Do You Know How an LED Works?

You’re probably familiar with the light-emitting diode (LED) as the light source that isn’t a flame, Edison bulb, fluorescent tube, or firefly (yes, there are more too, of course). Besides being responsible for so many inventions we love: displays, remote controls, high-speed internet, and (green) traffic lights, the LED has been getting increased press from new usages for household lighting, bendable screens, and extremely thin televisions. As their name suggests, the LED is a special type of diode. So how do they work?

LED schematic.jpg

You may have seen the LED's schematic symbol in an instruction manual.

Um, diode?

A diode is an electrical component made from semi-conductive material that only allows current flow in one direction. This is very useful for inventions like radio, which use the diode’s restrictive property to remove (rectify) one side of a radio wave, preventing the wave’s top and bottom from canceling each other out. This produces the electric pulse that drives an earphone. But while LEDs can work as rectifying diodes, they’re usually used as a light source.


Diodes are the one-way signs of electronics. This one does NOT emit light.

What’s the difference between LEDs and Edison bulbs?

Despite their visual similarity to the incandescent Tom Edison-style light, LEDs and incandescent light bulbs work in two completely different ways. Incandescent bulbs use electric current to heat up a tiny filament to white-hot temperatures, casting off a great deal of light. But since much of the energy is given off as heat, the incandescent bulb isn’t very efficient.


An incandescent light bulb's filament glows orange.

Instead of giving off light due to heat, LEDs electroluminesce. Electroluminescence works by having a material with a difference in charge toward each end of the diode. On one side of the LED, the semi-conducting material is treated or “doped” so it has more electrons. The other side has been doped so it has fewer electrons—resulting in holes where electrons can go. When current is applied, the high-energy electrons from one side of the diode drop into the low-energy holes on the other side, requiring them to release energy. This energy release occurs in the form of light emission, like a sumo wrestler sighing as he sits into a comfy chair.

led macro.jpg

LEDs don't give off light by heating up a filament.

But how is that different from fluorescent light?

At a glance, LEDs and fluorescent lamps appear to work in the same way: current goes in through a substance and it glows. But fluorescent lights don't just give off light that easily. Instead of directly emitting visible light, the light released by fluorescent lamp's gas is actually ultraviolet light, which we can't see. So that light is directed at a coating around the lamp that converts the invisible UV light into the visible spectrum via a process called “fluorescence”—when a substance receives light and emits it at a lower wavelength.


Various minerals emit visible light when bombarded with UV light.

What’s the future of LEDs?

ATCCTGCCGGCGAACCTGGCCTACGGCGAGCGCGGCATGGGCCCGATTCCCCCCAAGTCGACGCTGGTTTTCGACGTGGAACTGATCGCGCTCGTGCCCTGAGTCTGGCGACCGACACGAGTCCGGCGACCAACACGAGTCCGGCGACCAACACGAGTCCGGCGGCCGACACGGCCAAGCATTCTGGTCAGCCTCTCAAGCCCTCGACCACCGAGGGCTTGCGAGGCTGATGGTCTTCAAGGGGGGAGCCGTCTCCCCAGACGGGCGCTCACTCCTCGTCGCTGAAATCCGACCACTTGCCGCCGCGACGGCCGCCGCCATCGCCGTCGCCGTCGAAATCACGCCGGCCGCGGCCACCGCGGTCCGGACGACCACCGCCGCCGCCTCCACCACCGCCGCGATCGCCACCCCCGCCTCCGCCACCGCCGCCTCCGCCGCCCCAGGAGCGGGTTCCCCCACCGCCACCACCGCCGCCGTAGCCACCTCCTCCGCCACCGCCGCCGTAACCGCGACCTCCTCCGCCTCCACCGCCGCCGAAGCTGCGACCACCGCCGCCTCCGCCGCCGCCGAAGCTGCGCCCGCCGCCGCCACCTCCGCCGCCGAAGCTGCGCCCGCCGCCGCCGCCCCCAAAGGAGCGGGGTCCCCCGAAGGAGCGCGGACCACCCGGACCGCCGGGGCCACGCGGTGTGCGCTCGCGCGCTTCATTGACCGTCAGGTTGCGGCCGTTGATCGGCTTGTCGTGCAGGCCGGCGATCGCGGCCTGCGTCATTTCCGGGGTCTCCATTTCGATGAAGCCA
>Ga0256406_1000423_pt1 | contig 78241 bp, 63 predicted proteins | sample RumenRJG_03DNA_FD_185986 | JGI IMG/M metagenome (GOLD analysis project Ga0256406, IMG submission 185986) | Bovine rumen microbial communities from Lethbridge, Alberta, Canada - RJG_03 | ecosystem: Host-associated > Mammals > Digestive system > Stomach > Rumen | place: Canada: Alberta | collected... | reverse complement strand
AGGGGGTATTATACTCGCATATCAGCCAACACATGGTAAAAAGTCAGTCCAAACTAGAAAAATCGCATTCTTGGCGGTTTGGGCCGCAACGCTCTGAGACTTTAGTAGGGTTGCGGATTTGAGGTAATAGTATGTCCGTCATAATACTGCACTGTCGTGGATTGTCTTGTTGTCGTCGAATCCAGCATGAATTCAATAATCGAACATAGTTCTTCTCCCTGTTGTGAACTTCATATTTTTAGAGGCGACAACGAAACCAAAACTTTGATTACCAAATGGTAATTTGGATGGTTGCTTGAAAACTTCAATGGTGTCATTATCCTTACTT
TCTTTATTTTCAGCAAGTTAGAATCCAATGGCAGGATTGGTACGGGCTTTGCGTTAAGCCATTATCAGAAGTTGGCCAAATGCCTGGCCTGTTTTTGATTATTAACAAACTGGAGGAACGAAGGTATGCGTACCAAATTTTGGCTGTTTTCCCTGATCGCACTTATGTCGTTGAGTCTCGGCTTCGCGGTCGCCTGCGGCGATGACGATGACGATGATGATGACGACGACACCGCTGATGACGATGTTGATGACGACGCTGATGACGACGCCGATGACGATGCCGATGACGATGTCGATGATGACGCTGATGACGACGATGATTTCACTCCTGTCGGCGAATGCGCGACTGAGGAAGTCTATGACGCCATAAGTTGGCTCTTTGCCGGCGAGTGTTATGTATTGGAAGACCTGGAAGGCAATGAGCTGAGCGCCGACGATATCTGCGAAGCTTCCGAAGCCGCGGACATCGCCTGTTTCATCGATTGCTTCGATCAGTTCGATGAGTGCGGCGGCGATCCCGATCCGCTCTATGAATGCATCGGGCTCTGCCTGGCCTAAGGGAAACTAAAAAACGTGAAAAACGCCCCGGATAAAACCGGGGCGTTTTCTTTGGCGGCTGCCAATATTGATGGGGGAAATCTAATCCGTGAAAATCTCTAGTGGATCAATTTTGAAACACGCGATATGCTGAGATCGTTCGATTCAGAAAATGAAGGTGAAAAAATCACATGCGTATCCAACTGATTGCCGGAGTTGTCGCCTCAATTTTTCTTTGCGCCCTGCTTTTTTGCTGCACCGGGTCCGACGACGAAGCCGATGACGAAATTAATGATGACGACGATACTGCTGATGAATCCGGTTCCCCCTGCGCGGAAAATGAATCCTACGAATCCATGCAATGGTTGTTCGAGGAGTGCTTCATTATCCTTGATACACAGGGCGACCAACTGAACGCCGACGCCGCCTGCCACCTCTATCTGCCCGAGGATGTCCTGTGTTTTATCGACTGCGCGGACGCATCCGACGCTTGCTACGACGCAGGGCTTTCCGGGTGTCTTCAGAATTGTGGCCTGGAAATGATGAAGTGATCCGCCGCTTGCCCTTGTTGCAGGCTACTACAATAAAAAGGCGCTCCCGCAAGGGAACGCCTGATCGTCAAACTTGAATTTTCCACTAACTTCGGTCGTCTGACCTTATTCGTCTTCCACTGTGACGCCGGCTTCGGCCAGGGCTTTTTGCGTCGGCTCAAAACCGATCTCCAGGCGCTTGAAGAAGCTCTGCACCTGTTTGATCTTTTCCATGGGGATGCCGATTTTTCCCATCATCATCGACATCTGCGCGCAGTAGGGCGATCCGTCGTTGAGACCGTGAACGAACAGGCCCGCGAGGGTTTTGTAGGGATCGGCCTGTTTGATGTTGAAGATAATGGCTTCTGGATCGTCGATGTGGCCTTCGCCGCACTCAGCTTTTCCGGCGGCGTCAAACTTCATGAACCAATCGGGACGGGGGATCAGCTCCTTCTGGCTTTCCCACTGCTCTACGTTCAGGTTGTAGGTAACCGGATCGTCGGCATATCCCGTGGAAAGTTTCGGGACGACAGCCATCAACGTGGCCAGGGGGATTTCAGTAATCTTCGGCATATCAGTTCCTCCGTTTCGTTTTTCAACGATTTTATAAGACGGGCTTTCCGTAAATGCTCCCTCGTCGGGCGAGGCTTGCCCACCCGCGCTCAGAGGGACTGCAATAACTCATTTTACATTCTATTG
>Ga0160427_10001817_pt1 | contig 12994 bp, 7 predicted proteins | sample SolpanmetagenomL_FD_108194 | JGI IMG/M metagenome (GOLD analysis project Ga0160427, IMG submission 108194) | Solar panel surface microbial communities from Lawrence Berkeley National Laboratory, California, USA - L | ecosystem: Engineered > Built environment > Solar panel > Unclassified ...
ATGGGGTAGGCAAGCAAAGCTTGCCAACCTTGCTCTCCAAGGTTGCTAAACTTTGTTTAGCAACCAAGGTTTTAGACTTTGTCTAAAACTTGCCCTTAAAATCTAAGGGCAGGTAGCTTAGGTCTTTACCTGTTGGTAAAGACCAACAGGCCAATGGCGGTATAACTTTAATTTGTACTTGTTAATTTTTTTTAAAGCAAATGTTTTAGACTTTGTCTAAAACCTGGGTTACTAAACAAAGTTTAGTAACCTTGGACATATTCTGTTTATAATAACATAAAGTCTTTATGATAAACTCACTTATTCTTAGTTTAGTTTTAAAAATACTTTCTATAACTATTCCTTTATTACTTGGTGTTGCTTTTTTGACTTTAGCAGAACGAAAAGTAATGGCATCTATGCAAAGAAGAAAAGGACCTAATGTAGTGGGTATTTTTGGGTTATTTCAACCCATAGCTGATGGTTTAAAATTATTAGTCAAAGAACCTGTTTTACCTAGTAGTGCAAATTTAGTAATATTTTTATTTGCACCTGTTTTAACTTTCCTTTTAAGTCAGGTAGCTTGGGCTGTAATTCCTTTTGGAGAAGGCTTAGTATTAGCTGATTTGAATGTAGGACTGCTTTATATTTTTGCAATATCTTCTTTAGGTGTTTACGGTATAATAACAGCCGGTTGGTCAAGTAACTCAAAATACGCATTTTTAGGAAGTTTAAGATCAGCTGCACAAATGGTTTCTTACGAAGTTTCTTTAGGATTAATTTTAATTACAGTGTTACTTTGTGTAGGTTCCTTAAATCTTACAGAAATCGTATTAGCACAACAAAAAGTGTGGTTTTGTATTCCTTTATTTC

As with most electronic components, there’s always a push for improved efficiency and smaller size and cost. With new technology, many electrical components can literally be printed and the young field of nanotechnology will doubtless shake things up for electronics, allowing for some new, crazy inventions. But these days, we’re mostly seeing LED light bulbs begin to steal some of the home-lighting market share from CFLs and incandescents. While they’re pricey, they’re really efficient, dim well, and are supposed to last longer.

Samsung Curved OLED-2.JPG

This curved OLED television uses tiny LEDs to generate images without backlighting.

However, the most glamourous cutting edge of LED technology definitely comes from the OLED (organic-LED) display, which uses organic molecules as semiconductors, rather than doped silicon. “Organic” here has a very specific meaning and has nothing to do with an origin in living organisms, or being grown on a pesticides-free farm just outside of Portland. Instead it refers to chemicals comprised primarily of the elements carbon, nitrogen, oxygen, and hydrogen, elements that are important to organic processes.

While the basic material is quite different from regular LEDs, the principle of OLEDs is identical. On the one side is a high-energy electron generator, on the other a low-energy electron acceptor. The light emitted from the relaxation of the electron is converted using dye molecules that absorb light at one wavelength and emit at another, allowing for any color of OLED light desired. The main advantage of OLEDs is their potential for being really small. In theory, they can be as thin as two molecules, which is orders of magnitudes smaller than the thinness achievable from silicon based LEDs. When you see thin flexible screens and cardboard thin televisions with unbelievably deep blacks, you’ll probably have LEDs to thank.

Photos: By PiccoloNamek CC-BY-SA-3.0, By Arnoldius CC-BY-SA-3.0, By outlaw_wolf CC-BY-SA-2.0, By Hannes Grobe CC-BY-SA-2.5, By Morcheeba CC-BY-SA-2.5,

TAGS: how does it work electronics

What's Your Take?

All Comments